What happens now is that there’s so much information available that you are able to compensate for the experience to some degree. And the second thing is that calculation is assuming a bigger and bigger role in chess these days. That favours the young by definition.
• And if you’re really experienced, you can go at par with the computer.
Yes. So what the older players are doing now is to try and work on their tactics. And the computer is a big help. Because computers always play perfect tactically.
• What is it a computer cannot do that a human being can do?
Long-range thinking. Strategising. It cannot visualise a position 20 or 30 moves ahead, it cannot eliminate moves and it cannot understand null moves. Null moves meaning waiting moves. It cannot understand the concept.
• It also can’t look you in the eye..
I’ve never tested that particular one. Maybe it’s looking at me all the time but I don’t realise it.
• Playing with computers is de-humanising the game. Talk about making it a larger spectator game and then you bring in computers. It’s ...
Funnily enough, man versus machine contests have had a certain amount of interest in them. Maybe because people find this man versus machine concept interesting. Maybe it’s because of the Terminator movies. Maybe it’s because of science fiction.
I imagine it would wear off at some point. And people will look back and think it was silly.
• As time passes, chess players will be more like efficient computers and machines, because I believe now the amount of preparation that goes into a game is much more than maybe in the Spassky-Fischer period.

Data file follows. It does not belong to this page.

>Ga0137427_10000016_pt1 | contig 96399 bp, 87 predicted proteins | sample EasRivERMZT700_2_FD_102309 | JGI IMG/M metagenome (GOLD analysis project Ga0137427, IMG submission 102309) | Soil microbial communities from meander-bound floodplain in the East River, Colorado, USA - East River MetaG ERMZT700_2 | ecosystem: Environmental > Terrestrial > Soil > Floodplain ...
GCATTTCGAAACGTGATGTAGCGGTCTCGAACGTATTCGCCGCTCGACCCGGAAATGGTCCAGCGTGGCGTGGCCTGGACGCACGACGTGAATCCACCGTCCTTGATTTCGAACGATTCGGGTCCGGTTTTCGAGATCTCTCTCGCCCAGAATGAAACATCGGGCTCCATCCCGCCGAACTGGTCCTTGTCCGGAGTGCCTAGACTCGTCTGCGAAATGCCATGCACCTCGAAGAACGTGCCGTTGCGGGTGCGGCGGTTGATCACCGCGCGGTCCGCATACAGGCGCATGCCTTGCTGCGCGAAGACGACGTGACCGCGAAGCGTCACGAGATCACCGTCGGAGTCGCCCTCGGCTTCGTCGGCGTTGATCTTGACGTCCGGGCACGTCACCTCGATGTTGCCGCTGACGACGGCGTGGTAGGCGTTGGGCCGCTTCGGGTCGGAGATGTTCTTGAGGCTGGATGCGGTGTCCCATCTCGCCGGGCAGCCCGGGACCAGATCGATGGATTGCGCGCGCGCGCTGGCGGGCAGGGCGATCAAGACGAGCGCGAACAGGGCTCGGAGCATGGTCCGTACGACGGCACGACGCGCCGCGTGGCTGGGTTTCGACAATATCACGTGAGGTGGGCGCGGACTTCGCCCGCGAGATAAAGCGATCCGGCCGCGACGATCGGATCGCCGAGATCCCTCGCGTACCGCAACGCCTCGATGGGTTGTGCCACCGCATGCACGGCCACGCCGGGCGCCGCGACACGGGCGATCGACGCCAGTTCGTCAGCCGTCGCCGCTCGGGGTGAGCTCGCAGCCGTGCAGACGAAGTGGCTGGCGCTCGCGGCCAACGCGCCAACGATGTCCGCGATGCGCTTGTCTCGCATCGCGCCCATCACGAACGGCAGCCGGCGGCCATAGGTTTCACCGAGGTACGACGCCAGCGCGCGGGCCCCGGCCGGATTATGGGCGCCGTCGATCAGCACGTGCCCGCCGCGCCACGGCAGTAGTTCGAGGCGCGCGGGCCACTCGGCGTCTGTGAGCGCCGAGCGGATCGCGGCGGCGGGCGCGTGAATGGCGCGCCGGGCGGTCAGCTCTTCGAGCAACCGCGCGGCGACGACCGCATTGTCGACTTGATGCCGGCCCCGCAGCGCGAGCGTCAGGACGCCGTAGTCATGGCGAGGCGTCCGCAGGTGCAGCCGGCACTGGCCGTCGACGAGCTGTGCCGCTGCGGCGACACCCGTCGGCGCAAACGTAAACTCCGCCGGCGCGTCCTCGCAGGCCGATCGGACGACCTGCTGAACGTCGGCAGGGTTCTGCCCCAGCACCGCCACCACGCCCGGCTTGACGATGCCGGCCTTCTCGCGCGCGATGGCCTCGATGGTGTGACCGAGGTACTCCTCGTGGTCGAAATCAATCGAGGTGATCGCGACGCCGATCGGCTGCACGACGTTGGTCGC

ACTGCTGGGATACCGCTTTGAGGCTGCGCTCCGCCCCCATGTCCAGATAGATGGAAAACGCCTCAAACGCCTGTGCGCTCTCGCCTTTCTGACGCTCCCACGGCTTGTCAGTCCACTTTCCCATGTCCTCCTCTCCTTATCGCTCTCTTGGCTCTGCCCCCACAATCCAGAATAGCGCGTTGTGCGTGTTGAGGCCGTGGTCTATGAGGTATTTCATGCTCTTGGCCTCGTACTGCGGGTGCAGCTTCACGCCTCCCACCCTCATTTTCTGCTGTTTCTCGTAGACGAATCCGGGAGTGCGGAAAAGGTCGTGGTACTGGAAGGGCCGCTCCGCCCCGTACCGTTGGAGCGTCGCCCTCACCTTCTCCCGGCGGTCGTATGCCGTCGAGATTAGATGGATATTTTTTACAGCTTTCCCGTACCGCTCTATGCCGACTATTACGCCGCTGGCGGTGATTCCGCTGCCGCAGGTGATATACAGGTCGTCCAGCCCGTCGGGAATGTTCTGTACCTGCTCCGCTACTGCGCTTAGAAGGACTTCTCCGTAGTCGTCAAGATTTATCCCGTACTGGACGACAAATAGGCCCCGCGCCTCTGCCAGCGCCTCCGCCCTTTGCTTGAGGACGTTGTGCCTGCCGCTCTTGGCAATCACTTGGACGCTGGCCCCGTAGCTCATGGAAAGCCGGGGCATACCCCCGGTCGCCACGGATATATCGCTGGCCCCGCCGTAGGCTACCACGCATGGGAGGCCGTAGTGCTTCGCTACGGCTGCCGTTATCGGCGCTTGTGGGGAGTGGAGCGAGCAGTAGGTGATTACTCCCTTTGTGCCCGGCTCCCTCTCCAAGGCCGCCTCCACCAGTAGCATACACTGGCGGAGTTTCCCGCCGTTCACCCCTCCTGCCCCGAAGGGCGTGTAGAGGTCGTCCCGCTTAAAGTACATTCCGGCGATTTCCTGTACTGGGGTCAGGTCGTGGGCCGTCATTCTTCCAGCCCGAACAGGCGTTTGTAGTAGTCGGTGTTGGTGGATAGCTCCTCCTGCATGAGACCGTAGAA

Sure. Among other things computers can do a lot of your checking for you. So what you earlier needed entire teams to check and clean up, you can now do with a computer.
• Do you prepare more? Look at more data now than people did in the Spassky-Fischer days?
Much more. These days we live with databases of more than three million games. That number is increasing by 200,000-250,000 every year.
• And what was it like in the 1970s, when Spassky and Fischer played?
First of all, there were no databases. You pulled out a book. You saw one game. For the reference you went to page 59. And there it said look at page 172 and you turned to page 172 and it might say look at another book ...
You might look at four games or five games on a board. Now in that same time you used to take to look at five games, you can look at 40 with your cursor key. It’s so much faster.
• That’s where the better Indian mind at mathematics should be handy.
Perhaps that’s one explanation. That somehow we grow up with this school system that prepares us for ...
• Look at the 11 grandmasters who have come up in your wake. You created the chess revolution in India. How do you look at them? What are their prospects?
India is doing very well in the younger age groups. Say between eight and 14. And what is happening is that some of these younger players ... subsequently start to move to the higher levels of chess ...
Sasikiran is the first one. He has broken through to the 2,600 mark, which puts him in the top 100 approximately.
• What is the target for yourself? You’re the Grand Old Man of chess at 34. In India we don’t have a lot of world champions. You’re one of our very, very few. So what is it that you want to end up with as your crowning glory?
I would like to win the unified world title. I am quite happy with my win in Teheran, but at the end of the day, as long as you have this split and this confusion, it looks funny. Hopefully soon there’ll be a unified world title and I’ll have a go at that. Hopefully I can also beat Kasparov along the way.
• That’s your favourite of all time?
Right. But if he’s not along the way then I’ll have to do it separately.